All you ever need to know about barcodes



New GS1 bar code symbologies
In the last few years some new bar code symbologies, or types, have been introduced into the GS1 system. These were initially introduced to encourage the healthcare industry to standardize on GS1 standards, however, some of these bar codes are now also about to become important in the retail industry.

A family of linear bar codes, which was originally named RSS (Reduced Space Symbology) was invented for use by GS1 almost ten years ago now. There were two specific aims when these codes were invented, the first being to make it possible to encode standard GS1 item numbers in a smaller space than was possible with existing GS1 bar code types, and in addition these new bar codes should be readable in any orientation just as with the EAN and UPC bar codes which are currently used on products in retail stores. This ability to read these bar codes in any orientation makes scanning efficiency very high when they are scanned with the typical point-of-sale omnidirectional scanners.

The RSS bar code family was recently renamed GS1 DataBar and many scanning and printing products and software still refer to the original RSS name. These bar codes have been used on packaging for drugs for a number of years now in North America where their small size has enabled blister packs of individual pills to be marked so that when dispensing drugs in hospitals it has been possible for nursing staff to scan single pills as they are given to patients.

GS1 have announced that from January 1st 2010 the GS1 DataBar bar codes can be used in the retail industry both at point-of-sale and also in the supply chain. The main initial benefits are expected at the point-of-sale on items that have previously been difficult to label with existing bar code symbols because of the small size of the products. Individual apples will usually carry small labels that include a 4 digit number to identify them and checkout systems have been developed that allow the staff to key enter this number in order to identify the apple. Some retailers are now trialling using labels that carry a stacked version of GS1 DataBar so that the individual apples (or other similar fruit) can actually be scanned.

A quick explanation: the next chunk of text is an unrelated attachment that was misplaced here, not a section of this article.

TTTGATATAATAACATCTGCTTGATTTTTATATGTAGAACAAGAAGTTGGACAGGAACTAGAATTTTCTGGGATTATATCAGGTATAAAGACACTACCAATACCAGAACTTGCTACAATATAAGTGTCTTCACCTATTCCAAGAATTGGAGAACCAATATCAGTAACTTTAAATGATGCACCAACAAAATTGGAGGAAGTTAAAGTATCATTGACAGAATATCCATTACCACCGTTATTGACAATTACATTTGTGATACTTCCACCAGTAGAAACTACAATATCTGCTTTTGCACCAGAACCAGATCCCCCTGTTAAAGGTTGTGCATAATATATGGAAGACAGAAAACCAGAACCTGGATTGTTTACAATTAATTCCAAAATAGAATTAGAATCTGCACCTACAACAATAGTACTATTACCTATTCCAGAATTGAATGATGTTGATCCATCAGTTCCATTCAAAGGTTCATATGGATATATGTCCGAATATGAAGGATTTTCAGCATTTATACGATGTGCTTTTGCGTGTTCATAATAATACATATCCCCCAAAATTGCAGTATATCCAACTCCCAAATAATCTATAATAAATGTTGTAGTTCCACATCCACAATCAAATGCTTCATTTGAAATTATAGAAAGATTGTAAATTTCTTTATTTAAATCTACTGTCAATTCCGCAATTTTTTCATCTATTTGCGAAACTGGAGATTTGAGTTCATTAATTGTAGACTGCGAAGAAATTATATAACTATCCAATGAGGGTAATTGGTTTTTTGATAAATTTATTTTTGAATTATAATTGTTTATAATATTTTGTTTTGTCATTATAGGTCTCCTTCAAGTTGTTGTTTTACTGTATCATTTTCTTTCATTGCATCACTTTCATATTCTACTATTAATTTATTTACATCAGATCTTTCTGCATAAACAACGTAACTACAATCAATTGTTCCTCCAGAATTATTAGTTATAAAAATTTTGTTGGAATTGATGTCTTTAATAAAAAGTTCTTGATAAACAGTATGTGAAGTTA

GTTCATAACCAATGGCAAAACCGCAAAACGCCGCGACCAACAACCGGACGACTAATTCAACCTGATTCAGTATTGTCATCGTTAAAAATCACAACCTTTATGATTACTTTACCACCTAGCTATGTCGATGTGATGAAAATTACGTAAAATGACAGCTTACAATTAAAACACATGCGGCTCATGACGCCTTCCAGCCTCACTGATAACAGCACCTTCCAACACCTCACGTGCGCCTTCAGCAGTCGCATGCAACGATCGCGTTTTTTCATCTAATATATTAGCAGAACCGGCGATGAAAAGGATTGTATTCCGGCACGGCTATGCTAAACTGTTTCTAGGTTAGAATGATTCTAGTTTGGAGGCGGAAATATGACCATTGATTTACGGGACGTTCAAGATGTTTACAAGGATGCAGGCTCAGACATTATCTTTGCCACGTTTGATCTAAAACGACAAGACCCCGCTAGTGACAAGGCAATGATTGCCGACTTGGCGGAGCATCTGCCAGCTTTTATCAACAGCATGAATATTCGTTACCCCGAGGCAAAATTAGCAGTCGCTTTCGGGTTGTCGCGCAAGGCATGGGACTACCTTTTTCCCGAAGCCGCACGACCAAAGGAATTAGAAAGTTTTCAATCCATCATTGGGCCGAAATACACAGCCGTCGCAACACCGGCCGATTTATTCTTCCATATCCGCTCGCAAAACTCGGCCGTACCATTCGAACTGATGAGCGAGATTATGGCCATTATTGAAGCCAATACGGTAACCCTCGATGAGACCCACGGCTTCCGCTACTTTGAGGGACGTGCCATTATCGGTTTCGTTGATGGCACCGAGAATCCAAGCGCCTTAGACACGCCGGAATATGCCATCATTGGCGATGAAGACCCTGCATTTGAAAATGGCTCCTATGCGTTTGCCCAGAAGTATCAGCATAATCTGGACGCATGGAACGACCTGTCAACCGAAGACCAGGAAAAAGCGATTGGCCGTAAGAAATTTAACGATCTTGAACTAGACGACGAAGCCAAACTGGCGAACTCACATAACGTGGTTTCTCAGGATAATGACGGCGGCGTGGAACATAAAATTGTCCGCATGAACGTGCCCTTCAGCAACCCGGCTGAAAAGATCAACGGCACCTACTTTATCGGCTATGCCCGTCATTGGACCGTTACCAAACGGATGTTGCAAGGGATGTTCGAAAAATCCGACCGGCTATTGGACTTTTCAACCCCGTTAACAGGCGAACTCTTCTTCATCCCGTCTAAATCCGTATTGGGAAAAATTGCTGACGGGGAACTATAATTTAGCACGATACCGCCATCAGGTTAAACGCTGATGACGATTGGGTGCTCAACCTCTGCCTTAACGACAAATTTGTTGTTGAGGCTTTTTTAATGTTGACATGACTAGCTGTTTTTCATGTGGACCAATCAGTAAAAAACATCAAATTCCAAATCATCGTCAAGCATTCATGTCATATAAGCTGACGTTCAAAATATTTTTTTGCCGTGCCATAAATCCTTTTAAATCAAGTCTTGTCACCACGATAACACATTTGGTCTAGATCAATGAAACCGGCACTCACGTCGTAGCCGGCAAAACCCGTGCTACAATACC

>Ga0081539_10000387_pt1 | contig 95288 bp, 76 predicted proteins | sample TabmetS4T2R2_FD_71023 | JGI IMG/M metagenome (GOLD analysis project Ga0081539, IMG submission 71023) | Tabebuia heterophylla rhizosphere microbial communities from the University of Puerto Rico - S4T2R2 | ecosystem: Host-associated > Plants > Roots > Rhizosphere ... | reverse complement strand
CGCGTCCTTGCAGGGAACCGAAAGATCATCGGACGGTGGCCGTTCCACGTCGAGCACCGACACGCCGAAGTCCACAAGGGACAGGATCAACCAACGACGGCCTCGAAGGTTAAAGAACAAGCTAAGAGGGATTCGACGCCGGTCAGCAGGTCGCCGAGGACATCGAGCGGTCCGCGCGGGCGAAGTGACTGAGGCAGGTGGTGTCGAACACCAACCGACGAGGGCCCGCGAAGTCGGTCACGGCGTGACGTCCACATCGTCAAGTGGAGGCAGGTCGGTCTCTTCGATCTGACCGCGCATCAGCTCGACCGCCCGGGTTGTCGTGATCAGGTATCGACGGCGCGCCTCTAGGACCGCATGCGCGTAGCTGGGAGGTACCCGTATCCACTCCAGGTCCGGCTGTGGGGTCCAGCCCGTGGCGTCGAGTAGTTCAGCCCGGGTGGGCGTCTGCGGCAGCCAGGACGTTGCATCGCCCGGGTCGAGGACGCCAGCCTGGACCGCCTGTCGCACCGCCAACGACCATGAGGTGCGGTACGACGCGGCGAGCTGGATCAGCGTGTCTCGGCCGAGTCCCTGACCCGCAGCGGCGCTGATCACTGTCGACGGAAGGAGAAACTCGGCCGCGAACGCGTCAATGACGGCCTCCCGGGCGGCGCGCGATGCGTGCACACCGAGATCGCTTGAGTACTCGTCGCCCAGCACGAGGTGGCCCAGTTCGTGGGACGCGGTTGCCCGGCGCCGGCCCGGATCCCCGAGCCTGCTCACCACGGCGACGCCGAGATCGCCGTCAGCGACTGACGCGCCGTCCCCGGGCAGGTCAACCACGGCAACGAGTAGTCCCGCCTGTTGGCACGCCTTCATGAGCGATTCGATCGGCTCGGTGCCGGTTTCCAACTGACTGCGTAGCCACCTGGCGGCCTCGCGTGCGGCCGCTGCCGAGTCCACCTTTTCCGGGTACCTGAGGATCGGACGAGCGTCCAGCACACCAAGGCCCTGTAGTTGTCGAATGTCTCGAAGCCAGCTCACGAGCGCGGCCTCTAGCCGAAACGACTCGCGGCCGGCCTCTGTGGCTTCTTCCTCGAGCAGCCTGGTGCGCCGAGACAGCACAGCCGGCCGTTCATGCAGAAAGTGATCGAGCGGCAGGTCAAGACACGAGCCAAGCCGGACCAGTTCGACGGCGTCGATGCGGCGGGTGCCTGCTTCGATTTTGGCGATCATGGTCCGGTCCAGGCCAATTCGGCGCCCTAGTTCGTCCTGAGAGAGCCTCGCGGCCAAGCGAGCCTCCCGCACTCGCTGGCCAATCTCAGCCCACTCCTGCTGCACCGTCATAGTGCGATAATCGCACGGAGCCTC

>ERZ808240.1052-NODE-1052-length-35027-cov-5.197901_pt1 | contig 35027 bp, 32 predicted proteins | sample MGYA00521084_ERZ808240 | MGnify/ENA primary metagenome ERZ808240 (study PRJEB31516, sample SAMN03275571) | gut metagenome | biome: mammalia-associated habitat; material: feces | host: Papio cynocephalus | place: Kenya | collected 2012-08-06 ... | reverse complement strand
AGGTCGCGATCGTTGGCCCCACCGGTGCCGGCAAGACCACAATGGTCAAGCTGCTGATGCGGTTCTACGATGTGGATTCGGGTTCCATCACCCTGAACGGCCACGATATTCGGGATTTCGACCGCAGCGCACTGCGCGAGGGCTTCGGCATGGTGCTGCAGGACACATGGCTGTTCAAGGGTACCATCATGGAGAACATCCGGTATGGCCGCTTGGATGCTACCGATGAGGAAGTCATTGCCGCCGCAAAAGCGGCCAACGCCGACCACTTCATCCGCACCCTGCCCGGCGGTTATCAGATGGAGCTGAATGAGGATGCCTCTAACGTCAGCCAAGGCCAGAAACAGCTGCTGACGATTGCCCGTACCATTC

There are other small product types that may also benefit from using GS1 DataBar, however, one of the more interesting uses of a particular bar code type in the GS1 DataBar family called GS1 DataBar Expanded, is that this bar code can carry more than just the item number. Other attributes such as best before dates, weight, batch and serial numbers can also be encoded in the same bar code and this opens up new potential opportunities for the systems that retailers use in conjunction with this information.

Another use of GS1 DataBar Expanded that is being introduced in North America only at present, is to use the larger data carrying capacity of this bar code type to identify coupon offers. Until the beginning of this year the bar codes used on coupons could only carry very limited data, or if additional data was required then multiple bar codes were required. Now the GS1 DataBar Expanded bar code can encode information about the coupon offer, the value of the coupon and any dependency there is on having to purchase other products in conjunction with the offer. This new system is being gradually introduced over the next couple of years and by January 2010 the existing UPC based coupon bar codes will be phased out in North America.

There is much interest in the use of two-dimensional, 2D, bar code symbols in various industries but particularly the healthcare industries in Europe because these bar codes allow large amounts of data to be encoded in reasonably small spaces. GS1 have adopted one of the Matrix bar code symbols in order to meet these needs and its name is GS1 Data Matrix. The 2D matrix bar codes cannot be scanned with conventional laser scanning technology, so they are not likely to appear on retail items, however, the camera style imaging scanners which these bar codes do require are becoming more and more popular and so pharmacies, hospitals and other healthcare environments are keen to adopt this bar code and the format of data that the GS1 standard states.

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